With being fit and healthy becoming an even greater priority, what is essential to achieving optimum wellness? Let’s break down the six key elements of becoming your healthiest self.
This may seem like a big number, per the American Heart Association’s requirements, but it can be broken down however your lifestyle allows. For many, this would translate into 30 minute sessions 5 days per week. Finding a good balance for you is key and always remember any exercise is better than none!
Goals are beneficial in keeping you motivated and on track. Whether it’s to lose weight, run your first 5k, build muscle/strength, or achieve better overall health, having a specific goal will give you something to aim for. You’ll feel pretty proud through the process as you see/feel changes along the way, too.
Similar to setting a goal, a personal trainer is there to guide you on your journey to become fit and healthy. They will keep you accountable, push you more than you might push yourself, and provide knowledge in helping you achieve your goals faster and more effectively. They are also there to instruct on proper form to prevent injury.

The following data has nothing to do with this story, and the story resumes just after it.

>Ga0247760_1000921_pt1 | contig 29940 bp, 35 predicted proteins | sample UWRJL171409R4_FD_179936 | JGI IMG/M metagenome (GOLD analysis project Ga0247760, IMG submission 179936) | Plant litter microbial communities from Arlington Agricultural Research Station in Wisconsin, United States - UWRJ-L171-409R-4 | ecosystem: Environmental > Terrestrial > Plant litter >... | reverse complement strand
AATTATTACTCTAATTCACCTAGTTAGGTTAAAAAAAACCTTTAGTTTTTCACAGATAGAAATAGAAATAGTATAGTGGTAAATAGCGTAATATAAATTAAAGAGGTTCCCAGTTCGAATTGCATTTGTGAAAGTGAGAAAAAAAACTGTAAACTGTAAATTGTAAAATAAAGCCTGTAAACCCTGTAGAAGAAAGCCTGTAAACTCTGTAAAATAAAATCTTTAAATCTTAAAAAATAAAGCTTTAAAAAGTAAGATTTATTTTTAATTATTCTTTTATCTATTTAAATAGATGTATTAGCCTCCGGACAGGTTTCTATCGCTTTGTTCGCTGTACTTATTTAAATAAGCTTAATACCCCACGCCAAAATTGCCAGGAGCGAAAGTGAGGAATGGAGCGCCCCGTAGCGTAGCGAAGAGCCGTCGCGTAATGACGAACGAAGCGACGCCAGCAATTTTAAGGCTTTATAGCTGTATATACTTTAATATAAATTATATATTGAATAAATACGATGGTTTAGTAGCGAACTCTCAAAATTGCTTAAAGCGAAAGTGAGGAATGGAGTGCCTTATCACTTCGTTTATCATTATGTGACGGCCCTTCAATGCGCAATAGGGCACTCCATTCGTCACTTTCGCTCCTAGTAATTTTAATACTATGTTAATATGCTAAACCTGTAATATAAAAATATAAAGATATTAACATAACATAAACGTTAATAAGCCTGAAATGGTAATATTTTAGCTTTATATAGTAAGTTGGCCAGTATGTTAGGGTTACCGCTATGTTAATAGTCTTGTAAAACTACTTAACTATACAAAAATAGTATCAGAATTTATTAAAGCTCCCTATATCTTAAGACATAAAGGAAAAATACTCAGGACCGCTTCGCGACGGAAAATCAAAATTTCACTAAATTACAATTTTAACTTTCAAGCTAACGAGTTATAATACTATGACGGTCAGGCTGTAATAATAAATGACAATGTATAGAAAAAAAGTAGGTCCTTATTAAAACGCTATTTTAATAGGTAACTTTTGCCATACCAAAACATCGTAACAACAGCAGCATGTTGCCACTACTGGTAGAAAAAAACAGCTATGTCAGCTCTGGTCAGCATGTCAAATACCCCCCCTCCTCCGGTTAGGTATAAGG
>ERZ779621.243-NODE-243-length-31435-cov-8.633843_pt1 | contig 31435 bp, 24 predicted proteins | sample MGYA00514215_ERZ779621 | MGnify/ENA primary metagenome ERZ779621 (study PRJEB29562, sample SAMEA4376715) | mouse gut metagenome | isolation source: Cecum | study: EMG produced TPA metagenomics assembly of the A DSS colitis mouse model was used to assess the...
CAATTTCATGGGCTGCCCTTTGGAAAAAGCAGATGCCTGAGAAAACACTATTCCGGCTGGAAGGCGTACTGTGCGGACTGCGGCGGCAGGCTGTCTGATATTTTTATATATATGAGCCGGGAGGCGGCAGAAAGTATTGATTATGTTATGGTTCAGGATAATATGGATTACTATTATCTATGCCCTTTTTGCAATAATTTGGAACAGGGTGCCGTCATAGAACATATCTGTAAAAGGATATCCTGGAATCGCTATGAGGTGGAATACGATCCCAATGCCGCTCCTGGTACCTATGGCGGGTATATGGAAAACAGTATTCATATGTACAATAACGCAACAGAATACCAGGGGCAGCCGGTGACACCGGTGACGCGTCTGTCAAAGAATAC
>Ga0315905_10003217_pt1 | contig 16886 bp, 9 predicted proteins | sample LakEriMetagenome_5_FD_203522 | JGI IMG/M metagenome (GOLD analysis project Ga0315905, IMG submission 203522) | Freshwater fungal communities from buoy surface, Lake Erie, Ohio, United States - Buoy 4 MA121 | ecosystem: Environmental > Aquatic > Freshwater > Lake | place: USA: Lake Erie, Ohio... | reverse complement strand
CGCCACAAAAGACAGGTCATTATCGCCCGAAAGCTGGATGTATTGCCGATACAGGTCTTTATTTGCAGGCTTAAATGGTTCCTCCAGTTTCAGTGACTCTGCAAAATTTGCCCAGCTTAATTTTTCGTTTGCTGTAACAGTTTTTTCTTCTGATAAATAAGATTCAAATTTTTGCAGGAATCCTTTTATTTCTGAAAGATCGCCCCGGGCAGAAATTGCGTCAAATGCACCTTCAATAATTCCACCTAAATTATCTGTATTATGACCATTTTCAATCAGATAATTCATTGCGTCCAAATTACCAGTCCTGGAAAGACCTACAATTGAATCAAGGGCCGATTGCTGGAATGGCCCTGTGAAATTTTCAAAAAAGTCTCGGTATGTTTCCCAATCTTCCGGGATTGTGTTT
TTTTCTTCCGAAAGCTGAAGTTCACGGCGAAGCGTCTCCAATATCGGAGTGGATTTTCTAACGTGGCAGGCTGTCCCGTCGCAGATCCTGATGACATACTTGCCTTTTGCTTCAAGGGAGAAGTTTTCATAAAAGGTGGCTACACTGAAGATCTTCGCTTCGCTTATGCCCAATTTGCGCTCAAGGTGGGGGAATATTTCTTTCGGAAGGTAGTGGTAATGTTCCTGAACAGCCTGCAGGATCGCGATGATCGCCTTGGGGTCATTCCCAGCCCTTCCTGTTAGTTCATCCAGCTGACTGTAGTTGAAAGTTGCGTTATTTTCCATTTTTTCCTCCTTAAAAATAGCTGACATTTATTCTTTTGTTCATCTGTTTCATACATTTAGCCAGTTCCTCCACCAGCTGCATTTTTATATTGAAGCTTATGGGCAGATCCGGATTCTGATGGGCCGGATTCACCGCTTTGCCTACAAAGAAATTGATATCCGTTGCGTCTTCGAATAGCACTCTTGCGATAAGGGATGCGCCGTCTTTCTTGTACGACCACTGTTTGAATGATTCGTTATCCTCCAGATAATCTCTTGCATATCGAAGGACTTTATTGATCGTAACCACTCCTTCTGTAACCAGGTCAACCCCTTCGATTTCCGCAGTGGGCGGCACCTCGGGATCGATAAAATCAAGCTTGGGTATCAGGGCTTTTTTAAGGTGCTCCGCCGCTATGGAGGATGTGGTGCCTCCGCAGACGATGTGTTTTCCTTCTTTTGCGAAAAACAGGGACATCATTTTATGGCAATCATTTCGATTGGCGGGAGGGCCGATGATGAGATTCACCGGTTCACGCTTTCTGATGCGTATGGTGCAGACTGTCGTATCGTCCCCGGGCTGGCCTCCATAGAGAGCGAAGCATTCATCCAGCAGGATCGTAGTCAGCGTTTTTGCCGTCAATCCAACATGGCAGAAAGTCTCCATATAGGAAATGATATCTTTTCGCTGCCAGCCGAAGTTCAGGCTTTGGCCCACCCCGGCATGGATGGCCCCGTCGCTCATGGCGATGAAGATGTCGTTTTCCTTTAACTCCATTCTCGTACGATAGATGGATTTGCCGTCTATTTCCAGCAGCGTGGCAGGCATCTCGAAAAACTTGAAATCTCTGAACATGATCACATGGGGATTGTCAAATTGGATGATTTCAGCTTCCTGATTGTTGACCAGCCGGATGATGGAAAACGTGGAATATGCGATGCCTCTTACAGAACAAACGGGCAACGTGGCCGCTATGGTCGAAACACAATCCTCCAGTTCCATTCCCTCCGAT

This may seem like a tough one for some but sleep is vital to both a healthy body and mind. Getting an adequate amount of sleep will keep your energy up, metabolism high, and help your body recover from your workouts. To determine the perfect number for you check out the CDC’s recommendations.
Eating the right kinds and quantity of food is just as important as working out. You won’t become fit and healthy just by exercising alone. It’s important to focus on what you put in your body as well as out.
Just like food, water is essential in keeping you functioning. Some key benefits of adequate water intake include carrying nutrients and oxygen to your cells, flushing out bacteria, normalizing blood pressure, cushioning joints, and protecting organs and tissues. The U.S. National Academies of Sciences, Engineering, and Medicine determined that an adequate daily fluid intake is: About 15.5 cups (3.7 liters) of fluids a day for men. About 11.5 cups (2.7 liters) of fluids a day for women. So drink up!